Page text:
“Bees are diversifying,” she continues, “hives around the world are failing, honey production is at an all time low. In the next few years we’ll be popping up in all manner of places, doing all kinds of things – and pollinating as we go. We have to adapt to survive, no matter what it takes.”
Happy to Bee a Revolutionary
Just over the border in Juaraz, old Mexico, a very special colony is adding credence to the Group Captain’s predictions. Amidst the cartels, cheese bootleggers and drunk American college students, a new bee-led movement is beginning to gain traction.
Dressed in tiny combat boots, bright yellow bomber jacket and aviator sunglasses, Mgnbeego cuts an imposing figure. As leader of the Global Free Bee Nation she is spearheading the campaign to bring freedom and equality to bees the world over.
“It used to be a choice. A partnership. Now we have disease, repression, poisons and Varroa mites. Humans used to be our protectors… now we’re dying off in droves. We need to start taking better care of our own kind if we’re going to survive”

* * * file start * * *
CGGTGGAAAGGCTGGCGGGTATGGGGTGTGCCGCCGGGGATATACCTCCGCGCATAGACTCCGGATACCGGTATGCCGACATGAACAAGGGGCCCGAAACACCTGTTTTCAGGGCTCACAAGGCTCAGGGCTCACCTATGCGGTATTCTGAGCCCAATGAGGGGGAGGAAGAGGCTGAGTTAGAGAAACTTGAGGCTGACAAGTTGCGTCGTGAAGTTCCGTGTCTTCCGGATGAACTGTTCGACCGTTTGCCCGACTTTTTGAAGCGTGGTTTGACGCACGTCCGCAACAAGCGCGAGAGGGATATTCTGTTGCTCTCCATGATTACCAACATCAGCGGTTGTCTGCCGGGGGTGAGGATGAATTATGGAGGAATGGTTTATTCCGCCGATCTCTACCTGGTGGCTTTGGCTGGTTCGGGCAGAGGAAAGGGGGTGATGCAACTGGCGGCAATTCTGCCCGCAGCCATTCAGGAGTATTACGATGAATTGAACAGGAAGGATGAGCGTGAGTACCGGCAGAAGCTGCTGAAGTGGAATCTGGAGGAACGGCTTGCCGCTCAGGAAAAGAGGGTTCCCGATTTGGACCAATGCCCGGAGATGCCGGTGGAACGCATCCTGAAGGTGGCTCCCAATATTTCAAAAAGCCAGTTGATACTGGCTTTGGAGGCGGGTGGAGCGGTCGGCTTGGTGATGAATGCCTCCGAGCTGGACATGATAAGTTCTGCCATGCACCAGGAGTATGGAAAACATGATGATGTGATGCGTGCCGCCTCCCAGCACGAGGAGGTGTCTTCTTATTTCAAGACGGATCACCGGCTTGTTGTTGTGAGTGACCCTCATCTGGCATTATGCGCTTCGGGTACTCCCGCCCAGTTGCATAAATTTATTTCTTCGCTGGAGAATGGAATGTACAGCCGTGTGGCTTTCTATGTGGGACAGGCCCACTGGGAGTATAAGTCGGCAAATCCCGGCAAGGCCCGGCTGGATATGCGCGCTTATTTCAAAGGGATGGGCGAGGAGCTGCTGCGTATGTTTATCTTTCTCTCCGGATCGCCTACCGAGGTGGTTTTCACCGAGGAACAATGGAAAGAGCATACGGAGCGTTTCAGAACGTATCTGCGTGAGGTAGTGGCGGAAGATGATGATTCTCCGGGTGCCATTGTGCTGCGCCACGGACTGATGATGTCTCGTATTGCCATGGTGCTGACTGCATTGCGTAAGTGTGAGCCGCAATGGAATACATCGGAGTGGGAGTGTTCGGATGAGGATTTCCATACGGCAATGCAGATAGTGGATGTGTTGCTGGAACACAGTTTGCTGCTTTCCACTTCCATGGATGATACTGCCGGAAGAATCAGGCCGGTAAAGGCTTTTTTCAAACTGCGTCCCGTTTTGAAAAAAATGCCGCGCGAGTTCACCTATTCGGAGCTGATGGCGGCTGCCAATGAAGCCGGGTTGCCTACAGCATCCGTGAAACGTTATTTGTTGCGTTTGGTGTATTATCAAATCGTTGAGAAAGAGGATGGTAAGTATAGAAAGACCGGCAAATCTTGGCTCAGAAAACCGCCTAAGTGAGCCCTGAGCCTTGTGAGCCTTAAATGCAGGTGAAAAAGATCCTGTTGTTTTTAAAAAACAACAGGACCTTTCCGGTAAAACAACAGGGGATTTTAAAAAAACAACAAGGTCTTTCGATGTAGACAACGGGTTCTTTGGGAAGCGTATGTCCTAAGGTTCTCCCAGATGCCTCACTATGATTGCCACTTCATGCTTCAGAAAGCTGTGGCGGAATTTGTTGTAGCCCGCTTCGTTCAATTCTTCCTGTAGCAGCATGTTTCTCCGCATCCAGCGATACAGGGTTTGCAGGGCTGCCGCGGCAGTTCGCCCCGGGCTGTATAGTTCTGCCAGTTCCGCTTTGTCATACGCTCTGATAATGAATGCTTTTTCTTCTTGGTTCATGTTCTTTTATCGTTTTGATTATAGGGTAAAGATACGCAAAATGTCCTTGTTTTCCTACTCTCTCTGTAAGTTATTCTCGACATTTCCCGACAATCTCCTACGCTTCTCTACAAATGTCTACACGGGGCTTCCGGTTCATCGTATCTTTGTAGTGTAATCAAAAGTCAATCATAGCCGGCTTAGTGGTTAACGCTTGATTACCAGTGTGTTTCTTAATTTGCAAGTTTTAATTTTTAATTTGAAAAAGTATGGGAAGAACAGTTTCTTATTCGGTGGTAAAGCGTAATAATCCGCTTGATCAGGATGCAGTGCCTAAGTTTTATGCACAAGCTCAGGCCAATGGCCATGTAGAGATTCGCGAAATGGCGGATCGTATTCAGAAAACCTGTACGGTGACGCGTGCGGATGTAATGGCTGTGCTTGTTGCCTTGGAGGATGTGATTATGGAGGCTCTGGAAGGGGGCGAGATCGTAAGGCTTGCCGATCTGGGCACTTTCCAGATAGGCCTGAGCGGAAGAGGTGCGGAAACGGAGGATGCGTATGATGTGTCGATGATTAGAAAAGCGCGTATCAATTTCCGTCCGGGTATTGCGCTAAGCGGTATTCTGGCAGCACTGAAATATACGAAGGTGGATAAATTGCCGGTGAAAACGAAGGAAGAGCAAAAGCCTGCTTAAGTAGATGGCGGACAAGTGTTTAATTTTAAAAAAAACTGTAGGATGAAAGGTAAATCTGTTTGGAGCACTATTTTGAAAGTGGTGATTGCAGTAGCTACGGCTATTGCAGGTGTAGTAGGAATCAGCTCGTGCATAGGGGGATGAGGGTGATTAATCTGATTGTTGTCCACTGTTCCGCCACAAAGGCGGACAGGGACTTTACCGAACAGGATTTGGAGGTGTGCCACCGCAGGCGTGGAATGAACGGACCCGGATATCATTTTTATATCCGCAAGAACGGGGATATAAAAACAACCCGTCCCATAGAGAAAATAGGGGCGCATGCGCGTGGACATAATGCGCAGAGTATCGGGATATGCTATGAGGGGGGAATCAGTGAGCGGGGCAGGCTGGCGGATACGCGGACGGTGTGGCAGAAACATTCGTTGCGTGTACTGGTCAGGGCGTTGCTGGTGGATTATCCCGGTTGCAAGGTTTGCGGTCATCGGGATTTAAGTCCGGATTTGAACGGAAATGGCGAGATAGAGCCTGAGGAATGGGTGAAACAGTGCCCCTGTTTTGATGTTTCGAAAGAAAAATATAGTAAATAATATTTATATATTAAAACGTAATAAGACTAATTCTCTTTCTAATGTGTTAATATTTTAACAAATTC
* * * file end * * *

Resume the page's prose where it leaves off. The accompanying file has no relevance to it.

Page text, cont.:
Mgnbeego is an Africanised honey bee, as are many members of the Free Bee Nation, but there are also rainforest bees from Peru, Western city dwellers from London, Paris and Rome; plus comrades from across Europe, South East Asia and Russia. They’re a global community of freedom fighters, striving to see that every bee gets a fair shake.
“Just over a year ago in Brevard County, Florida, over 12 million bees died in a single week. Pesticide poisoning. Similar incidents have been happening all across the Southern United States, down into Mexico and beyond. Neonicotinoid pesticides will be the death of us all if we don’t take action,” says Mgnbeego.
In small doses, these pesticides are killing off the bee population gradually and occasionally, like in Brevard County, in mass incidents: “It gets on your fur, in your antennae and makes you choke,” she continues, “We’ve got the best sense of smell in the world, we know when an area’s not safe. But our American honey bee sisters are eugenically bred to be docile and loyal these days, and the Queens and drones are imprisoned in their hives; when pesticides and poisons come along, half the population can’t leave and the rest won’t. All die. That’s where we come in. We free them.”
The Global Free Bee Nation have been responsible for the liberation of over 500 hives around the world so far. Often these actions are mistaken for Spontaneous Hive Collapse or Colony Collapse Disorder, whereby a hive becomes completely deserted overnight. A description of one of their most recent raids appears in the latest issue of the Free Bee Nations newsletter, The Rebeellion: